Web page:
British baked beans project reaches the next stage

The first baked beans to be grown in the UK have now progressed to the tinning phase, an important step towards sustainable, UK-sourced food options.

Andy Ward, Professor Eric Holub and Justin Burton on arable farming article
(l-r): Lincolnshire farmer Andy Ward, who grew the Capulet beans, Professor Eric Holub, University of Warwick and bean inventor, and Justin Burton, senior trials and farmer liaison officer at Agrii. © University of Warwick.

Baked beans grown at a Lincolnshire farm as part of an innovative project led by the University of Warwick, have now progressed to the tinning stage.

Capulet beans were grown by farmer Andy Ward, using innovative methods developed at the University of Warwick Innovation Campus. It is the result of 12 years of work by Warwick’s Professor Eric Holub.

Mr Ward said:“It’s absolutely fantastic to be the farmer that’s grown these beans. To see them go through the line and into a tin – soon to be on a piece of toast, is unreal.”

Prof Holub, who spearheaded the project, added:”We went to the Princes factory to see how well the Capulet beans ‘can’ and they’ve done a marvellous job.”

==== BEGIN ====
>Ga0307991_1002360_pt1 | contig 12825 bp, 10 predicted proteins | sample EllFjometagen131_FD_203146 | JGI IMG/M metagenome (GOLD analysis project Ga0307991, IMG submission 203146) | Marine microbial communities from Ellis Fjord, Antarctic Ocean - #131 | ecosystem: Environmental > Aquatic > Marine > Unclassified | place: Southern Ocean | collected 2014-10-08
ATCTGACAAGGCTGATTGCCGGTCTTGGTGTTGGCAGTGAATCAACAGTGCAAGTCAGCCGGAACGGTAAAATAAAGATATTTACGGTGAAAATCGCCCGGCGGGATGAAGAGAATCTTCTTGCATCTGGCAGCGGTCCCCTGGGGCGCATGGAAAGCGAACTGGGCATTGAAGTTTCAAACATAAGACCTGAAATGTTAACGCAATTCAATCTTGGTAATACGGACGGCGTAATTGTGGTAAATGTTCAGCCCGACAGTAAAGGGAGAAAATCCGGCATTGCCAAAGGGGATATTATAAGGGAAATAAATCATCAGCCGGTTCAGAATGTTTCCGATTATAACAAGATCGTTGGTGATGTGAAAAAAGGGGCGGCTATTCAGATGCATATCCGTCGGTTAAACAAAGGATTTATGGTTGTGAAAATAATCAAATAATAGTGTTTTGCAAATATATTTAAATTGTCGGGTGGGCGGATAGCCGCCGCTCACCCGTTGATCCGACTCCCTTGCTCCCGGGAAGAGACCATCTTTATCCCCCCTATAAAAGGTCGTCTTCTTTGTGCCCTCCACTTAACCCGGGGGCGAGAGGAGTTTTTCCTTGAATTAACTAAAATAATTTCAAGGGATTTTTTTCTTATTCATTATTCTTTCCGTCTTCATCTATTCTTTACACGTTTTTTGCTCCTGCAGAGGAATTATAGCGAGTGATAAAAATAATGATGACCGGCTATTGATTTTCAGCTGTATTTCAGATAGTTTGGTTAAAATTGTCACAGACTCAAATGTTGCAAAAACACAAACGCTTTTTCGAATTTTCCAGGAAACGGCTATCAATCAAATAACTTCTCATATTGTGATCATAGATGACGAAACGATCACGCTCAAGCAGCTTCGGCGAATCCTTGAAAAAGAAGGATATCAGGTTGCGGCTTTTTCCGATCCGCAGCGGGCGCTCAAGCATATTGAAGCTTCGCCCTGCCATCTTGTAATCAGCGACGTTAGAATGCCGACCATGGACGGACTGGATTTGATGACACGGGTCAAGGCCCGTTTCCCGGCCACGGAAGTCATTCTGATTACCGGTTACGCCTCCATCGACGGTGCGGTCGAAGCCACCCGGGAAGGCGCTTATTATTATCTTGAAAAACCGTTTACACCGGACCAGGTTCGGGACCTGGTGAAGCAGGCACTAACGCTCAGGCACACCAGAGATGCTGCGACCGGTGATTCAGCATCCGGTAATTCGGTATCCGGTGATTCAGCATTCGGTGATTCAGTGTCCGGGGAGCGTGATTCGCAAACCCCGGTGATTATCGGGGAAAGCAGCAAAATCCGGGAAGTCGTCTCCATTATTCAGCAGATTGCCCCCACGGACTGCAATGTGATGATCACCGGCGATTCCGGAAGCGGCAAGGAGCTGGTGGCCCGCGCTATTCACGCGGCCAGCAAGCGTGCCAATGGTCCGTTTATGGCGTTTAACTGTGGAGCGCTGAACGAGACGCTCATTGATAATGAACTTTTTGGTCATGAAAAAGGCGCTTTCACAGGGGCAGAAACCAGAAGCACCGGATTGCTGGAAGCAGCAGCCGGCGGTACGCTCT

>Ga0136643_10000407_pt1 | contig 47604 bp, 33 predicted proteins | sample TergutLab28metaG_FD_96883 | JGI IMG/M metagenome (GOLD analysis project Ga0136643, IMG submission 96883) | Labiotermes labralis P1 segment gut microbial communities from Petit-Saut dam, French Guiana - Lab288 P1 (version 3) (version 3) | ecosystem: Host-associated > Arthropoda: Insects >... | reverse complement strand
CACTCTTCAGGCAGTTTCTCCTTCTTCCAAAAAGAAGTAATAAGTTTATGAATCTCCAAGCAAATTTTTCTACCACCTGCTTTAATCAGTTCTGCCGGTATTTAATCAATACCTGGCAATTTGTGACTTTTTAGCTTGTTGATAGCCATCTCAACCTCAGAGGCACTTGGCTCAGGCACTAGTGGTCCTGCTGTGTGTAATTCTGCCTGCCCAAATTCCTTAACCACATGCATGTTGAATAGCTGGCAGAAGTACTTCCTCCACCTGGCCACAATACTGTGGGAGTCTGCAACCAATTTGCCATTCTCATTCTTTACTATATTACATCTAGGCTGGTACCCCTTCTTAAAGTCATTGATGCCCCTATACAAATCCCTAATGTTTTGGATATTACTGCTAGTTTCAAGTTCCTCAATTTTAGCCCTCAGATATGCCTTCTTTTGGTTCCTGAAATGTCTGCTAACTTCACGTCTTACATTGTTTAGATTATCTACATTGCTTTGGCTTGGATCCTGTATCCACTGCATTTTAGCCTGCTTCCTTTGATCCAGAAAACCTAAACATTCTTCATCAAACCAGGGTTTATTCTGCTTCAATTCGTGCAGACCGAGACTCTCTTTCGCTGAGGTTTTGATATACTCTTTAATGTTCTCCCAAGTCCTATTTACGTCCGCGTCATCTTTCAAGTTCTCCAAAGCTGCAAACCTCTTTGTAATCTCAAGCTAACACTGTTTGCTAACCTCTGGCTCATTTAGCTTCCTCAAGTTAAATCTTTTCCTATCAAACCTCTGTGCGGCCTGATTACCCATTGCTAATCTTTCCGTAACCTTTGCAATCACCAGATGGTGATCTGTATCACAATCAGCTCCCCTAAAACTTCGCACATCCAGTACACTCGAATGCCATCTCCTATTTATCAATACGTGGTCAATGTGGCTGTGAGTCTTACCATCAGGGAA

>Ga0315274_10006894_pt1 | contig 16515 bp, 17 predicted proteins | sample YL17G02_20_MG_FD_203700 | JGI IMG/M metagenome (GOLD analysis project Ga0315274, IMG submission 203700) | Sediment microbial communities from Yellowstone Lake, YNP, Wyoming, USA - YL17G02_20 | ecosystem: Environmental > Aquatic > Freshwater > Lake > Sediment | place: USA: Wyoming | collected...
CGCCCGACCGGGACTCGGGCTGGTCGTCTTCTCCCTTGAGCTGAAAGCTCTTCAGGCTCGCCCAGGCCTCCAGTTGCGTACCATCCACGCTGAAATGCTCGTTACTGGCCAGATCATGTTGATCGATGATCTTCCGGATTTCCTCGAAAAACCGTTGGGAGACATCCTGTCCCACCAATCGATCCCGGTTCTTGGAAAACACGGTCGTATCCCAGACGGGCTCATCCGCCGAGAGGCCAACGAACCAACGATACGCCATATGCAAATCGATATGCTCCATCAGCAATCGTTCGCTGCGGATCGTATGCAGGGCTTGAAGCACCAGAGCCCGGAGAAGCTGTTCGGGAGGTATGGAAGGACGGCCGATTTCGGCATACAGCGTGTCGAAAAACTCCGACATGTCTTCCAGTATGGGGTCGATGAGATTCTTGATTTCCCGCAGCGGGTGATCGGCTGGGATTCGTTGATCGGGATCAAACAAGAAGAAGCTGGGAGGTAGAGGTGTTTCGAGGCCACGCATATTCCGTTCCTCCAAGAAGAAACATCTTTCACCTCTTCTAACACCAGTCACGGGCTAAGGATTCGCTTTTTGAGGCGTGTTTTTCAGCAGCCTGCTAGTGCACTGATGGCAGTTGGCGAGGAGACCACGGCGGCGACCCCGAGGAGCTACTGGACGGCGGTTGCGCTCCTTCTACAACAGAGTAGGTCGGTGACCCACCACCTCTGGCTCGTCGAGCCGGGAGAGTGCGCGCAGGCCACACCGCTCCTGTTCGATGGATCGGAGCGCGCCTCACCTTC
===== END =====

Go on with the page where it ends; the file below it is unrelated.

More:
Capulet beans represent a significant step towards sustainable, UK-sourced food options, in line with the University of Warwick’s mission to spearhead agricultural advancements and tackle global food security challenges.

Capulet beans are the first that can be used as baked beans to be grown in the UK. Previously, baked beans have had to be imported from as far as South America.

Prof Holub said: “Self-sufficiency in food production is important for reducing human impact on global climate. British-grown beans can help us shift our diets to a healthier future, adding to UK ingredients, and supplying the growing trend of flexitarian diets, with new markets such as Brit-Mediterranean and Brex-Mexican style food.”

Prof Eric Holub of the University of Warwick on arable farming article
Prof Eric Holub of the University of Warwick, with the Capulet beans. © University of Warwick.

Growing haricot beans on a commercial scale in the UK would reduce food miles, contribute to achieving climate goals in the food sector, improve soil structure, and help extend farm rotations by offering a short-season, nitrogen-fixing crop (extracting it from the air and turning it into a usable form for growth) desired by UK growers.

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